Thanks to the IRS, when people hear the word “audit” they tend to get sweaty palms and their heart rate goes up, fearing the taxmen might be on their way. But in reality, for a business, audits can help you understand how your company spends its money and where you might be at risk of loss through poor expense management control and leakage.
If you decide to take a more pro-active approach in identifying expense report misuse and abuse, you might be wondering how auditing can help. Let’s look as some helpful things you can do to quickly reap some benefits.
Do It Yourself Plan
The activities around performing the audit function are the way in which you can really dig in and inspect what you expect. This takes ongoing commitment, resources and time. It’s a financial commitment as well. If you have experienced any losses to fraud in the past, this is most likely an easy decision to make. But if you’re one of the lucky ones who has never encountered an episode of fraud—or you’re just hoping fraud isn’t occurring in your organization, you might find making that commitment difficult.
Depending on the size of your organization and the volume of expense reports your employees create, the audit function could represent eight hours per month or could be a full-time role to effectively perform the audit review. The average cost for the audit role in any organization is upwards of $65,000 to $90,000 annually. Of course, there are many organizations who take a different approach and simply create the audit role and function as “other duties as assigned.” Like many decisions, however, sometimes you get what you pay for.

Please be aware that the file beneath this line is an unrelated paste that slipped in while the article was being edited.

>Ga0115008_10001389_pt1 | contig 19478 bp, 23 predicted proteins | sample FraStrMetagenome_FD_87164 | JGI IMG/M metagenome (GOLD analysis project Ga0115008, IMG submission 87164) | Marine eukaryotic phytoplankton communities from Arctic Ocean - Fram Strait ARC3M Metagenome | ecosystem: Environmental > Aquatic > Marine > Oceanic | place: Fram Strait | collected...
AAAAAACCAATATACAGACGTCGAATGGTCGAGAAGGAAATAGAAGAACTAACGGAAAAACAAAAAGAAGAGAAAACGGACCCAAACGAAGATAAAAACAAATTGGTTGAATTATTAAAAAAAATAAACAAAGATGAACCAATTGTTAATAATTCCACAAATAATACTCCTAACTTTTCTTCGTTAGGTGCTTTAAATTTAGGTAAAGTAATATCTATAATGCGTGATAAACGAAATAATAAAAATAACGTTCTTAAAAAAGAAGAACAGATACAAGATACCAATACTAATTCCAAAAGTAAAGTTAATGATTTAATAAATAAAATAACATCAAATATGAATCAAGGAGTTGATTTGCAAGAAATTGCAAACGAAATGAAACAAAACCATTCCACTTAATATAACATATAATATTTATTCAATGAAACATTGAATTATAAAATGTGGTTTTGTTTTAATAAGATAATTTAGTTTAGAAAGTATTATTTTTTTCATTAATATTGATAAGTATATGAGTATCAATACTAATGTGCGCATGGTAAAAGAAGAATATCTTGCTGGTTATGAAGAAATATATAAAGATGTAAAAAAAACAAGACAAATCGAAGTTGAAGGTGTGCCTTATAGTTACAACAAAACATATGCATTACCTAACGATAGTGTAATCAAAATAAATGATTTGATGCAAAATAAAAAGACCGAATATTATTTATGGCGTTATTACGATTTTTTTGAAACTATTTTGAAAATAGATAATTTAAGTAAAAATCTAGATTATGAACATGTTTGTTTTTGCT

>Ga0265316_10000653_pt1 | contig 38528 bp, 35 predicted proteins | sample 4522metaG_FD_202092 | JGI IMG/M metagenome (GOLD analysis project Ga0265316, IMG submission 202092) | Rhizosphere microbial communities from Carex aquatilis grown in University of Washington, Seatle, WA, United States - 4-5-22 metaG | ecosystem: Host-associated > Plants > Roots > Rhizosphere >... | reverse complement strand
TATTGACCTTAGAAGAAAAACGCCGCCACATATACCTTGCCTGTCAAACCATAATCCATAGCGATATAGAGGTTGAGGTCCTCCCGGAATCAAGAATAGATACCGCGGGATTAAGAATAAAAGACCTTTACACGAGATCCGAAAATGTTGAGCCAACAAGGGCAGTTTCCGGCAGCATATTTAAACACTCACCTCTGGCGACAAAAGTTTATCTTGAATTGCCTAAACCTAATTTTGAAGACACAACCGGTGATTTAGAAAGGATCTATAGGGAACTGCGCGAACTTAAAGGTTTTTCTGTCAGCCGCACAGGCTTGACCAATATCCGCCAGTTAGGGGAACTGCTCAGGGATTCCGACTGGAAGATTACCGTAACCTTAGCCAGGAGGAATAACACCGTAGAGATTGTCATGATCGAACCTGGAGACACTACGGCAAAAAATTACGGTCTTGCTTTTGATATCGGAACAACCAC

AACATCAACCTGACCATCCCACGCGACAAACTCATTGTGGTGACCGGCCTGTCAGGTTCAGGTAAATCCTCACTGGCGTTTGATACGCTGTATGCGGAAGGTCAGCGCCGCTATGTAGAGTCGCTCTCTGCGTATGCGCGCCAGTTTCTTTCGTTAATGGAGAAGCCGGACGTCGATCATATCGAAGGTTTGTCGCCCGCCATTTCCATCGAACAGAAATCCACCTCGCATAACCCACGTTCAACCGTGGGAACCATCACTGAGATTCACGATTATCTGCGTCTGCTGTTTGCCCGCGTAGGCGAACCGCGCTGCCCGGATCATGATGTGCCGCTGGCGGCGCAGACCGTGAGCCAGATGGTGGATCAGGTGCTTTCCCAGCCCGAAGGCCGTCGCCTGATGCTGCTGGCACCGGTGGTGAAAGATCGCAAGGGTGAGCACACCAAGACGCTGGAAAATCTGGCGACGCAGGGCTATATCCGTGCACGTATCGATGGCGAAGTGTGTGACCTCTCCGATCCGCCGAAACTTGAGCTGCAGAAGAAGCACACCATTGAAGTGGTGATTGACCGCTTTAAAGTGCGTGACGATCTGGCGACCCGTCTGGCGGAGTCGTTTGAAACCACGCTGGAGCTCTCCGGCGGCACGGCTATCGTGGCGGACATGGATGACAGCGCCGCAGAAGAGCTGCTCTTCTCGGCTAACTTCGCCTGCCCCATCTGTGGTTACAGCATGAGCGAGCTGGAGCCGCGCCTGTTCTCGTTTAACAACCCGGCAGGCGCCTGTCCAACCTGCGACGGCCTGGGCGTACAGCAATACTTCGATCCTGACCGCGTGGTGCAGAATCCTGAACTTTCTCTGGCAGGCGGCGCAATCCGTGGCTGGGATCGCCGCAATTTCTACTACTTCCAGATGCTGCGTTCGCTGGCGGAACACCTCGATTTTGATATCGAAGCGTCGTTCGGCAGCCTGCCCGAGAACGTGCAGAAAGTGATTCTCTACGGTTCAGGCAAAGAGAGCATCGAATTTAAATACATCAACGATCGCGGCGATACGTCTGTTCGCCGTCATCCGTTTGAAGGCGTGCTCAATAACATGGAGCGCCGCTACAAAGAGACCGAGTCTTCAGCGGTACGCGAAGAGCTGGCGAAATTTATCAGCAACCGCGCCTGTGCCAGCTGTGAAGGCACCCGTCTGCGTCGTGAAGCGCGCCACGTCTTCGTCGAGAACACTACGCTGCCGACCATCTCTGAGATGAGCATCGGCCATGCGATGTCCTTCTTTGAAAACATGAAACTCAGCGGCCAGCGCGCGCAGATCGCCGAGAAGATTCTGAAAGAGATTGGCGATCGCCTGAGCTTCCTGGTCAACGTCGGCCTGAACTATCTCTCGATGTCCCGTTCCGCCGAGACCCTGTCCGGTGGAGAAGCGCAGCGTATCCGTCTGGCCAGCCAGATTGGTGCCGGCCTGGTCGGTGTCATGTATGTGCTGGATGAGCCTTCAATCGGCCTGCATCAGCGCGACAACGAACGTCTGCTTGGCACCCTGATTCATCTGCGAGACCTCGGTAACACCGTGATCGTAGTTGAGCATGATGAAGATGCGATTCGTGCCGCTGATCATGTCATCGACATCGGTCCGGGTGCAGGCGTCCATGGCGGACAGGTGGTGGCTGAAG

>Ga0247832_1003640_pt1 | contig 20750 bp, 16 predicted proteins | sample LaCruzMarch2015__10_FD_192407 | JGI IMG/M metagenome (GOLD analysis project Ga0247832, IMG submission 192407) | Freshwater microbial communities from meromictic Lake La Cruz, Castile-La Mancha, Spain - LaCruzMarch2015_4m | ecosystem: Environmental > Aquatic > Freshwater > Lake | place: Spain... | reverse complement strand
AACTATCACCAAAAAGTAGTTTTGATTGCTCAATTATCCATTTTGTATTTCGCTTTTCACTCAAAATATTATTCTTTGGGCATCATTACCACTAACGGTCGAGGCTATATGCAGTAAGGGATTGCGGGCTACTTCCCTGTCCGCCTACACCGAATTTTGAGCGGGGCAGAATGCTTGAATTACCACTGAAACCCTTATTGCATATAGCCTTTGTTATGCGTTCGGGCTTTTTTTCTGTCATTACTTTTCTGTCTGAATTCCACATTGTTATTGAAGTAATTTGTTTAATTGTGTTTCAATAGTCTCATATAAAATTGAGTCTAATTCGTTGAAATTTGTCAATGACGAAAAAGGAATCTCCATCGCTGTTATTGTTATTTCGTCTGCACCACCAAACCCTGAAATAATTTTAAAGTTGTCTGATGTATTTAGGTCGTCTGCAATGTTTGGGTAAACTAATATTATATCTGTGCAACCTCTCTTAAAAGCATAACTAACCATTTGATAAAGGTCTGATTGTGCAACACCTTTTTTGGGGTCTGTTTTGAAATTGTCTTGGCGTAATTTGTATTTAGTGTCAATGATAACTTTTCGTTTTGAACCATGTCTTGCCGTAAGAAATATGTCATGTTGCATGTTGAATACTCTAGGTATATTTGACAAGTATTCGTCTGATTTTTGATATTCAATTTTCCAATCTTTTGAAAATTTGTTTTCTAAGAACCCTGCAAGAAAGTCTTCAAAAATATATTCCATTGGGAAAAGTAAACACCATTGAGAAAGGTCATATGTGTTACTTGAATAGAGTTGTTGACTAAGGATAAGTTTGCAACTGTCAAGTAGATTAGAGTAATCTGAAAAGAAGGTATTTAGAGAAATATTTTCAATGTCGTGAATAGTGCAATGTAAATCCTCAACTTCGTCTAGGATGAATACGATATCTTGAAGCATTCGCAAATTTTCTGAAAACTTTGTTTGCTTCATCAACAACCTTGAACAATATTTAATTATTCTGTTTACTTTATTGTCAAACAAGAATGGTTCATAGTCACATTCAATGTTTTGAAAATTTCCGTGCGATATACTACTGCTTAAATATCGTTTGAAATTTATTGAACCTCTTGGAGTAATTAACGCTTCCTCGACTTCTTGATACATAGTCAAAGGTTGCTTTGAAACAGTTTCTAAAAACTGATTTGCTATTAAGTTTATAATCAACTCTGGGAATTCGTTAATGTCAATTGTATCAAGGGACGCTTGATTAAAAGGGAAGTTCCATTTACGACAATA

An effective audit review should perform a couple of key functions:
- Verify the expense report has been accurately recorded in the system
- Ensure that any required documentation has been provided to substantiate the expense
This is typically a visual verification. In many organizations, the audit review is also the point at which the reviewer validates expenses according to corporate business rules. These vary by industry; however every company is tasked with ensuring expenses meet applicable regulatory guidelines. This might include tax implications, Sarbanes-Oxley Act, Sunshine Act (pharmaceutical industry), DCAA for government contractors, and the Foreign Corruption Practices Act, just to name a few. If you conduct business outside of the United States, specific country requirements might also need to be addressed.
Some regulations come with pretty hefty fines if non-compliance is discovered. For example, for just the Sunshine Act alone, the single occurrence fine for failure to report or even knowledge of failure to report can range from $1,000 to $10,000 or $10,000 to $100,000 respectively.
It takes quite a bit of expertise to perform an audit and while any given company’s effort is well intentioned, the ability to be truly effective can be a challenge. When the task seems overwhelming, many companies just turn a blind eye and hope for the best. Is this really a risk worth taking?
If your organization has already committed to performing a monthly or even bi-monthly audit with the help of a dedicated resource or an experienced employee, we commend you. As you already know, it can be a cumbersome, time-intensive, and high-pressure job. The alternative, however, of not committing to a regular audit might mean merely that you’re missing out on some helpful reporting data on how money gets spent in your organization. But it could result in something much more financially disastrous: fraud.
Tomorrow: We look at how Concur can help take the auditing stress away.